Pleasure? Sure.

Enjoyment? Absolutely.

Wonder? Not so much.

And yet, this morning, as I stared through my binoculars, trying to observe and remember enough details that I could later identify these birds, it was wonder that I was feeling.

In birding terms, I am the equivalent of a four-year old. I know enough to recognize new-and-surprising; I know little enough that I keep seeing new-and-surprising. It’s a wonder-full place to be.

Of course, I can’t stay here forever. The more I learn, the harder it will be to glance left and see a new-and-surprising bird. I can never again see sandhill cranes for the first time.

But birding is only my current new window on the world. It need not be my last.

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14 Comments

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14 Responses to The Opposite of Familiarity

  1. Jim Robertson

    Congrats on getting in on a bird count Isabel and then to see a “lifer” !!!!
    And then you wrap it all up in the beautiful context that you did….

    • Isabel Gibson

      Jim R – Many thanks! It was quite a day – I also saw a Harris’s hawk for the first time outside the county park where I (very ocasionally) see them (which is about 30 minutes away by car). Lots of “firsts.”

  2. Sandhill cranes — in the flesh! They are extraordinarily beautiful birds as my research for Nebraska By Dummies (pgs. 57-8) showed me. Where did you see them? How far south & west do they migrate? Are you in Arizona?

    Up to 450,000 of these big (7-10 lbs & 2.5 to 4 ft. foot high) beasts of the air
    migrate through Nebraska each year. They are able to stay in the air for hours, soaring on the thermals, with up to 10,000 in a single “survival group.” They live about 7 years, but have been known to live 21 years, being shot for “good eatin'” notwithstanding.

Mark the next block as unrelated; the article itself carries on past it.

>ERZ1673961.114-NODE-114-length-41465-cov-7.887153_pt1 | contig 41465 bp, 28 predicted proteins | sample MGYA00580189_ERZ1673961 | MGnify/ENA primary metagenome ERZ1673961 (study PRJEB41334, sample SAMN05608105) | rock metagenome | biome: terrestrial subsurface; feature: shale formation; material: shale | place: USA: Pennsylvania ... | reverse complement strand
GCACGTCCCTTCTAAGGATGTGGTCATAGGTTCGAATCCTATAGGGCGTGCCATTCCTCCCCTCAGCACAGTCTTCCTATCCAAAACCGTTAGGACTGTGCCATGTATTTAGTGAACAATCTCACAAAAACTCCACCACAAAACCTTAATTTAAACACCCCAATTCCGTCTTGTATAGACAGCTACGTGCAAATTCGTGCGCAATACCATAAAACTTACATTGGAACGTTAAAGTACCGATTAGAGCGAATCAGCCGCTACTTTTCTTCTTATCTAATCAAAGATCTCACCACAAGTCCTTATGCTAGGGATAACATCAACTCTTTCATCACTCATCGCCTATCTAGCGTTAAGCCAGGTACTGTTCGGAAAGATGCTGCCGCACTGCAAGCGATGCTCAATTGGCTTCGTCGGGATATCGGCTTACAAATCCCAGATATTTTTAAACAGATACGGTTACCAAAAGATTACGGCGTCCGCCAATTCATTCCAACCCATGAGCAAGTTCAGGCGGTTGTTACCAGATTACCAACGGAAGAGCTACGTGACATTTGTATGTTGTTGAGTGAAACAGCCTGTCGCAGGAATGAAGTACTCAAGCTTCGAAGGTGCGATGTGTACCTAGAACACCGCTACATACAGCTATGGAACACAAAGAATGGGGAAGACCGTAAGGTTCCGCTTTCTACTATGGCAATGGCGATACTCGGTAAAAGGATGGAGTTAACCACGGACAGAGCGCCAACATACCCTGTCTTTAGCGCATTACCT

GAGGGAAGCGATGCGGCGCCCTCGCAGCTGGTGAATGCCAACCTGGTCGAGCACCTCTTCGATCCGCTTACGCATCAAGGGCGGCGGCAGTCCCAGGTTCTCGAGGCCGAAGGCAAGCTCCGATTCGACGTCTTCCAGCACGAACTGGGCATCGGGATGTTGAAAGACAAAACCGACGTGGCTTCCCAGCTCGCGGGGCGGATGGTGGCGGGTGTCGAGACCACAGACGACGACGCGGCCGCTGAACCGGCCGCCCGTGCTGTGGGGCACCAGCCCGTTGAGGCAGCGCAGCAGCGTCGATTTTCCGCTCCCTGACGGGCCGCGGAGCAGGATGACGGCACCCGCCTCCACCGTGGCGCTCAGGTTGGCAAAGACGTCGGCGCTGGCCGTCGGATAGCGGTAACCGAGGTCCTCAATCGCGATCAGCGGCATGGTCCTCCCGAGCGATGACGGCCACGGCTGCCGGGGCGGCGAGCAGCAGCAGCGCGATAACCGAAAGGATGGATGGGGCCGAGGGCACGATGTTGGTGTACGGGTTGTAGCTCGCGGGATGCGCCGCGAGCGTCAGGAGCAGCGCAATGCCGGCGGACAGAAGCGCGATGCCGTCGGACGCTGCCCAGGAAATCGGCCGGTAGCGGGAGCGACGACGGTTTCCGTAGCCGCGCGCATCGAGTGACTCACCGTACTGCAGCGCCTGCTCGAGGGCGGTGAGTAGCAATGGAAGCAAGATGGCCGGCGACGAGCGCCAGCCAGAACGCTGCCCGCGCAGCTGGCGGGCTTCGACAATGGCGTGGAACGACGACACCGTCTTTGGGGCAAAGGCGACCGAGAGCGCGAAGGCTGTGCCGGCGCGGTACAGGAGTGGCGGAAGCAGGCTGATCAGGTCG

According to the unnamed blogger of bestyummyrecipes.wordpress.com they taste “VERY unexpectedly beef like….think grain fed beef.”

    • Isabel Gibson

      Barbara – Yes, I saw them in Arizona – Gilbert AZ. When I went to add them to my checklist for the Great Backyard (sic) Bird Count, it turned out that they are rare in this location at this time so seeing them was a bit of a coup. I had to provide substantiating details. Seeing them on the ground, it’s hard to imagine them soaring for hours. Chunky!

  3. Jim Taylor

    Wonder — yes, it is a wonderful thing. It goes along with awe, astonishment, delight, joy — all of which we tend to filter out of our lives as adults. After all, who wants to look child-like, stunned by the beauty of a mere bird. Or cat. Or catkin, harbinger of spring. But I think we can un-train the blase-ness of our adultified minds, and rejuvenate our sense of wonder. Partly, it’s just a matter of allowing ourselves to wonder, allowing ourselves to enjoy the experience of wonder… At least, that’s what I’m trying to do, occasionally.
    Jim T

    • Isabel Gibson

      Jim T – I find it easier to be awed when I’m in that childlike state of learning. But, yes, ideally, we could retain that sense without having to go that far. I wonder (hah) whether this is what Buddhist mindfulness is on about, even in part.

  4. Neighbour Dave

    Wonder-ful! I have recently shared in that delight during our southern vacation. I had never seen a Limpkin or a Tricoloured Heron before and it took a bit of research to find out about them. And the best part was not only seeing the beastie in the flesh, but having a record of it and searching to find out more about it later. Wonder – take 2!

    Thanks for a great recollection!